Prasa to approach the court to evict railway invaders
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Cape Town - Transport Minister Fikile Mbalula said the Passenger Rail Agency of SA (Prasa) would seek an eviction order from the Western Cape High Court this week, to remove the people who are illegally occupying its premises at Philippi and Langa’s railway tracks.
This was after Mbalula's briefing at the Langa train station where he was introducing Zolani Matthews as a new permanent chief executive for the entity since Lucky Montana resigned in 2015.
After his weekend briefing, the Prasa board, Matthews and Mbalula visited the Siyahlala informal settlement on the railway tracks in Langa to assess the situation.
To their surprise, the shacks had increased in numbers. Mbalula said this was devastating as it was affecting rail services.
“There will never be any train moving here in the next 10 to 20 years as long as these people are still here, and they are doing it deliberately,” said Mbalula.
He said the people were occupying the land with a full knowledge that by-law they will be taken somewhere, “and now they are calling cousins, grandchildren, great-great grandchildren from deep in the Eastern Cape to erect shacks here, with an expectation that we have got an obligation to take them to a place.”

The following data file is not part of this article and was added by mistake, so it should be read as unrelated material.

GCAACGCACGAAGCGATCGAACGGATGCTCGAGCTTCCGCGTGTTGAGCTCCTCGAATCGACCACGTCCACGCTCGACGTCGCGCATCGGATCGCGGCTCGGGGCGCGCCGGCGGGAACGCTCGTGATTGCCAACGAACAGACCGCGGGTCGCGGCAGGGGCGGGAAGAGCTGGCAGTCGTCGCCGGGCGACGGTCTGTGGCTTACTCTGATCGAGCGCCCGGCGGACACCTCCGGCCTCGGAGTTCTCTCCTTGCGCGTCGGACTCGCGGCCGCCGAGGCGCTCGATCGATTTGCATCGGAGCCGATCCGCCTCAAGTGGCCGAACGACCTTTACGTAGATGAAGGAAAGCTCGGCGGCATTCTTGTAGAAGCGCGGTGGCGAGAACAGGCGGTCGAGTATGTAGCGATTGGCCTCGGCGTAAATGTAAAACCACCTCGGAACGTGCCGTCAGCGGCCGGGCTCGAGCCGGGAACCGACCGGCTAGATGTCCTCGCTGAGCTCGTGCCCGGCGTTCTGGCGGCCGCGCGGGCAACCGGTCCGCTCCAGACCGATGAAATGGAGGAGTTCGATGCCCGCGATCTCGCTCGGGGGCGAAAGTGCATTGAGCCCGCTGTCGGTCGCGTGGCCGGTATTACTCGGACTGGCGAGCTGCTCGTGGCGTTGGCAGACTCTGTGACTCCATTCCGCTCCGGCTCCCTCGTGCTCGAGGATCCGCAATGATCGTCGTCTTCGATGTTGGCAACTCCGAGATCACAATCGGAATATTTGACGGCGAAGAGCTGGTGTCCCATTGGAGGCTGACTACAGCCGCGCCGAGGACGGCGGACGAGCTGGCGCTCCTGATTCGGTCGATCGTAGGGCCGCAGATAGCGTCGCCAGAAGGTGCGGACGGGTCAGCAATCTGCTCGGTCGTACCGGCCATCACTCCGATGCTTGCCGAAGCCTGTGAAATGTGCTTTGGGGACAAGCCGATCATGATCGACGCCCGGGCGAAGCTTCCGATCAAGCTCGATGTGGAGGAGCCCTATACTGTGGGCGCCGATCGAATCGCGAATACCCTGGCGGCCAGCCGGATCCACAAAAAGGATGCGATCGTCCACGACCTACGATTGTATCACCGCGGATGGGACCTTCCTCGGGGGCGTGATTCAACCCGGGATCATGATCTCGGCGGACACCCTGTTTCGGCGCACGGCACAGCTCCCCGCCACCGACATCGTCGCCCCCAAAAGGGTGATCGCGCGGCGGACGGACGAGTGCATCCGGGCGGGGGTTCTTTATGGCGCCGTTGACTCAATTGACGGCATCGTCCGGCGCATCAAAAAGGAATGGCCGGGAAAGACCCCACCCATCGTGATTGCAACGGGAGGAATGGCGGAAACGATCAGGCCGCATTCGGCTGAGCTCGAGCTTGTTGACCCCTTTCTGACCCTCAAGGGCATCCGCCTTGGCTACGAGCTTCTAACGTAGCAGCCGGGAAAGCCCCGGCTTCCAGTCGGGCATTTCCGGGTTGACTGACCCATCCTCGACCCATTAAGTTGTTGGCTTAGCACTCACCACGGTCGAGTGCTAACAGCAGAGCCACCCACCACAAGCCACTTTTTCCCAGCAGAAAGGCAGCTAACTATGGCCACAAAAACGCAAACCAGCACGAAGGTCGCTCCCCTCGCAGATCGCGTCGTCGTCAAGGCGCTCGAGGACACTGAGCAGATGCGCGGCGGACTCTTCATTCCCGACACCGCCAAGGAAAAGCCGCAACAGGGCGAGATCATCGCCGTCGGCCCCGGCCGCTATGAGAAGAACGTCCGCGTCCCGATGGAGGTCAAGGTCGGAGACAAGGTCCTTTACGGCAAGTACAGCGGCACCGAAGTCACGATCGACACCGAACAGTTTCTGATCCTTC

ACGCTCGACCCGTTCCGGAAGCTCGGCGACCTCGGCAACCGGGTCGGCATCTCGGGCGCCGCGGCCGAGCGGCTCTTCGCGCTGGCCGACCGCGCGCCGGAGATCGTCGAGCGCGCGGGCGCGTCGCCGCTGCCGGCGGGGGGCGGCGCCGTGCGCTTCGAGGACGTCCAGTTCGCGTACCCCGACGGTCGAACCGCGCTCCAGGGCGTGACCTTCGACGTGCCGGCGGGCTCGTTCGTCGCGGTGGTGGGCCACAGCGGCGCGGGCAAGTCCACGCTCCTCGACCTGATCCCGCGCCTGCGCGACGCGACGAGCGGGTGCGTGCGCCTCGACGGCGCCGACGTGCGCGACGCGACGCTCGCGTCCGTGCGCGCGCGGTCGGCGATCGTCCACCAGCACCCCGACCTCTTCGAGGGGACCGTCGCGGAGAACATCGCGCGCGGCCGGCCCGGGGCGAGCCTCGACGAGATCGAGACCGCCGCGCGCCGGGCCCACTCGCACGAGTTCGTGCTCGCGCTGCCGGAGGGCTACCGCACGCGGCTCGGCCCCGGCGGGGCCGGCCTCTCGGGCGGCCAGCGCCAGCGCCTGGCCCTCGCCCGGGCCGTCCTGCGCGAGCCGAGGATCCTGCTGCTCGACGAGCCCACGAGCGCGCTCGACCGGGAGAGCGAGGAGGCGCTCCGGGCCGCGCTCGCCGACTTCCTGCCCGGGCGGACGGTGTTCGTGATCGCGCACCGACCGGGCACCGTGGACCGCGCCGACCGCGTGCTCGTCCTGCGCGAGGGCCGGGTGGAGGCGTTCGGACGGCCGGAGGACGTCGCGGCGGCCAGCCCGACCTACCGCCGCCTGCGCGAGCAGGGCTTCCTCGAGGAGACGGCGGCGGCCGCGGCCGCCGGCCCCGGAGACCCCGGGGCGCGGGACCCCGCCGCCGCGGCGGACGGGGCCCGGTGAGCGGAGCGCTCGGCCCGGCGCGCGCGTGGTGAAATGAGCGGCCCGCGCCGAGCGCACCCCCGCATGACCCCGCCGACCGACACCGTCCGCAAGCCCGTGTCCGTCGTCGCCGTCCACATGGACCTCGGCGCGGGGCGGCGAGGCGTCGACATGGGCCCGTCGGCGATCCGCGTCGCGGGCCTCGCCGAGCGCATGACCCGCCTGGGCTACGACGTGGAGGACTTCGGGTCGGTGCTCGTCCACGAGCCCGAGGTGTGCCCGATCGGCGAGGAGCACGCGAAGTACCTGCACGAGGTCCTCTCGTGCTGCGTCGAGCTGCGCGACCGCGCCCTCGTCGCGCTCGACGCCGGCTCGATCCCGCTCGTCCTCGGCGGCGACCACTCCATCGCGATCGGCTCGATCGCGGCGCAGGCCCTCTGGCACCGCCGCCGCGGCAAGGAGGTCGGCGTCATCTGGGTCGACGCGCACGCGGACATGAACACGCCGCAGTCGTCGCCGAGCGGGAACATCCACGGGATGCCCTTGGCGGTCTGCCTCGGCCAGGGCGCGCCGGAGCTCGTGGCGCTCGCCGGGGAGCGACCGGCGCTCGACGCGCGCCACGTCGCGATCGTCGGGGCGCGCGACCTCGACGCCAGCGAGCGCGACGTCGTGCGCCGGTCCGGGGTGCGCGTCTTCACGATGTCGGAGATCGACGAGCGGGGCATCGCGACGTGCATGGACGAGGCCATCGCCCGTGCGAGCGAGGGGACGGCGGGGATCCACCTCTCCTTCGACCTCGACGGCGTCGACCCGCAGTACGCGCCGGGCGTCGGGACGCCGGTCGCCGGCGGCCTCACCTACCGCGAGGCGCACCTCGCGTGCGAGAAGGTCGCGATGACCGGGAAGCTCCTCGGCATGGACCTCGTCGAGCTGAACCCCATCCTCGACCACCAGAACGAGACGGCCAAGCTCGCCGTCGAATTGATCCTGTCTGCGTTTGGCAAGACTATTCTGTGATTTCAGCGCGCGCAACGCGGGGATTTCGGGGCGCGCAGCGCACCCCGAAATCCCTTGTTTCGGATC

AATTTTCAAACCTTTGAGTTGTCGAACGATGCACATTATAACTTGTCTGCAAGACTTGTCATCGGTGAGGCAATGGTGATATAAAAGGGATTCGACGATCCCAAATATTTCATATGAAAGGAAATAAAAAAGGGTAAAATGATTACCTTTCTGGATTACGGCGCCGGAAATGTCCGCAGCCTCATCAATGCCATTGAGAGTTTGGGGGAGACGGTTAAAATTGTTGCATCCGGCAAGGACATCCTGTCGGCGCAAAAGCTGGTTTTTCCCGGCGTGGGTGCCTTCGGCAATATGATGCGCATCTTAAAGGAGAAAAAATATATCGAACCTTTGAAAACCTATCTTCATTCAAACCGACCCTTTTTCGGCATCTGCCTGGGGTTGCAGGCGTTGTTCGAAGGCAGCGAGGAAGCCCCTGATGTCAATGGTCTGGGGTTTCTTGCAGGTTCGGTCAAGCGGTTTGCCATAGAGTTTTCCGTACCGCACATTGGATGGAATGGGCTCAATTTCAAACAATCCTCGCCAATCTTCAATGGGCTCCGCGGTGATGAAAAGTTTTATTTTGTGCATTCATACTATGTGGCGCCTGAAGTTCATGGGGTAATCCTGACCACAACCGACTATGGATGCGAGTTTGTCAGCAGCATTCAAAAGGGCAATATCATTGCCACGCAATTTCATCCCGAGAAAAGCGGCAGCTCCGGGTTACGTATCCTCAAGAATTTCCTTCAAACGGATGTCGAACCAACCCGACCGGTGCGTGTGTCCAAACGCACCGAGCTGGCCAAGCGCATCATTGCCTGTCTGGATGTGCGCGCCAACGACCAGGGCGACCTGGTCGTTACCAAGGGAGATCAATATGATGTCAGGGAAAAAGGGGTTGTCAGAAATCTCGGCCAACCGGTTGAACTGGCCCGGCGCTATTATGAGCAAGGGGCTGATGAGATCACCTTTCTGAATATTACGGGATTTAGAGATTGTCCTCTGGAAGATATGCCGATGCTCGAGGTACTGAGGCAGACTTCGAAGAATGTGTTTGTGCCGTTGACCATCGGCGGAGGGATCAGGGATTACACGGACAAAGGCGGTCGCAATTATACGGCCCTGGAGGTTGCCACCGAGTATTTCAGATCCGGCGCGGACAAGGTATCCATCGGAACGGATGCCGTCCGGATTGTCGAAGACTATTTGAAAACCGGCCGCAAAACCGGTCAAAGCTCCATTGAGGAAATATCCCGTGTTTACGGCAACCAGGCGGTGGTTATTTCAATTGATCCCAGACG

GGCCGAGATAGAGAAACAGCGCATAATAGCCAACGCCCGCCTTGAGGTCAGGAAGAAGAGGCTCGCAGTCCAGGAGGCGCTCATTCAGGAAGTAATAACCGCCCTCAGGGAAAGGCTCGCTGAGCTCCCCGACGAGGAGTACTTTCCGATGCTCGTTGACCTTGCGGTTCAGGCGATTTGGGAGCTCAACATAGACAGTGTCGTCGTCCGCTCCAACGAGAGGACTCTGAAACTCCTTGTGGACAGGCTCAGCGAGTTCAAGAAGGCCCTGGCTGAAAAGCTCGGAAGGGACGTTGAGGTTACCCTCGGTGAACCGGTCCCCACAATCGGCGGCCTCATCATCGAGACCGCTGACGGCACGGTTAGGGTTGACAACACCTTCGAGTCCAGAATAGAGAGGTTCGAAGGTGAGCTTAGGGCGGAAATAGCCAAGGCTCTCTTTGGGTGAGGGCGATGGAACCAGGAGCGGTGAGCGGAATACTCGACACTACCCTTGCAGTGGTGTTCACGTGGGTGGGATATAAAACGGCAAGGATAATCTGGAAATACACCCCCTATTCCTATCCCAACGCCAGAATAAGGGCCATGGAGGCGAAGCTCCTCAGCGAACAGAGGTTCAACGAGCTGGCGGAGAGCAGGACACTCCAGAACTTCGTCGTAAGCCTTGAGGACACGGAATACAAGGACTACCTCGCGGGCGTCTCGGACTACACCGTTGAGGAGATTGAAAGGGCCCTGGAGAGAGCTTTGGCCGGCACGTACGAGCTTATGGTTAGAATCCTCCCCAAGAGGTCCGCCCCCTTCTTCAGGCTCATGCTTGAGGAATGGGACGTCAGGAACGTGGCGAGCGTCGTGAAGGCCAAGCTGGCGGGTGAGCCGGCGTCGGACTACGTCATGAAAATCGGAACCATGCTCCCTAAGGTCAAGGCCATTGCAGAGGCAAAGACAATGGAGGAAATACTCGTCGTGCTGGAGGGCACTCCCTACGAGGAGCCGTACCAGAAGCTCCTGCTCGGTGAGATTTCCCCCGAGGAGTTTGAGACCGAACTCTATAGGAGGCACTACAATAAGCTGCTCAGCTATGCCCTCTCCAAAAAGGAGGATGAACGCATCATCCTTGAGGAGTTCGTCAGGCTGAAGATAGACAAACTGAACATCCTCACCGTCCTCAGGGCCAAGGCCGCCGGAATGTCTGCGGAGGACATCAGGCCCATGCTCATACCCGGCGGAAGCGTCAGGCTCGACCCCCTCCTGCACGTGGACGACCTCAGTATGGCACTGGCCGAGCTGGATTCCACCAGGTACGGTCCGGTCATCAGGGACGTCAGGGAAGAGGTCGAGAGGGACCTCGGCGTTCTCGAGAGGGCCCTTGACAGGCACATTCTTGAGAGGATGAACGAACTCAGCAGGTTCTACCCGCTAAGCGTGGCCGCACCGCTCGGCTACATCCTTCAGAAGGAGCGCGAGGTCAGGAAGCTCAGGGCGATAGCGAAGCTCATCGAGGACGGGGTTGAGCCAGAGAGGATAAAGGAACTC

Siyahlala informal settlement committee secretary, Nomzamo Gatuya, said they did not attend the briefing because the minister and the Prasa board had not invited them.
Gatuya said Prasa should give them land with water, electricity and toilets to build their homes, and it should not be far from Langa.
Since February 1, the day Prasa issued letters of notice urging residents to vacate its premises, saying failure to vacate within 10 days would result in further delays in Prasa repairing the railway infrastructure.
Prasa board chairperson Leonard Ramatlakane said together with Public Works, Human Settlements both national and provincial, and the City, they had already been working together in securing alternative settlements to clear the line for rehabilitation.
He said the relocation of the illegal settlements on the Central Line was critical for the programme to succeed, so Prasa issued notices to the illegal occupants to vacate.
Good party secretary-general Brett Herron said the solution to encroachment on the rail reserve, where some people were literally living on the edge of the tracks, has been the subject of discussion between the City and Prasa for years.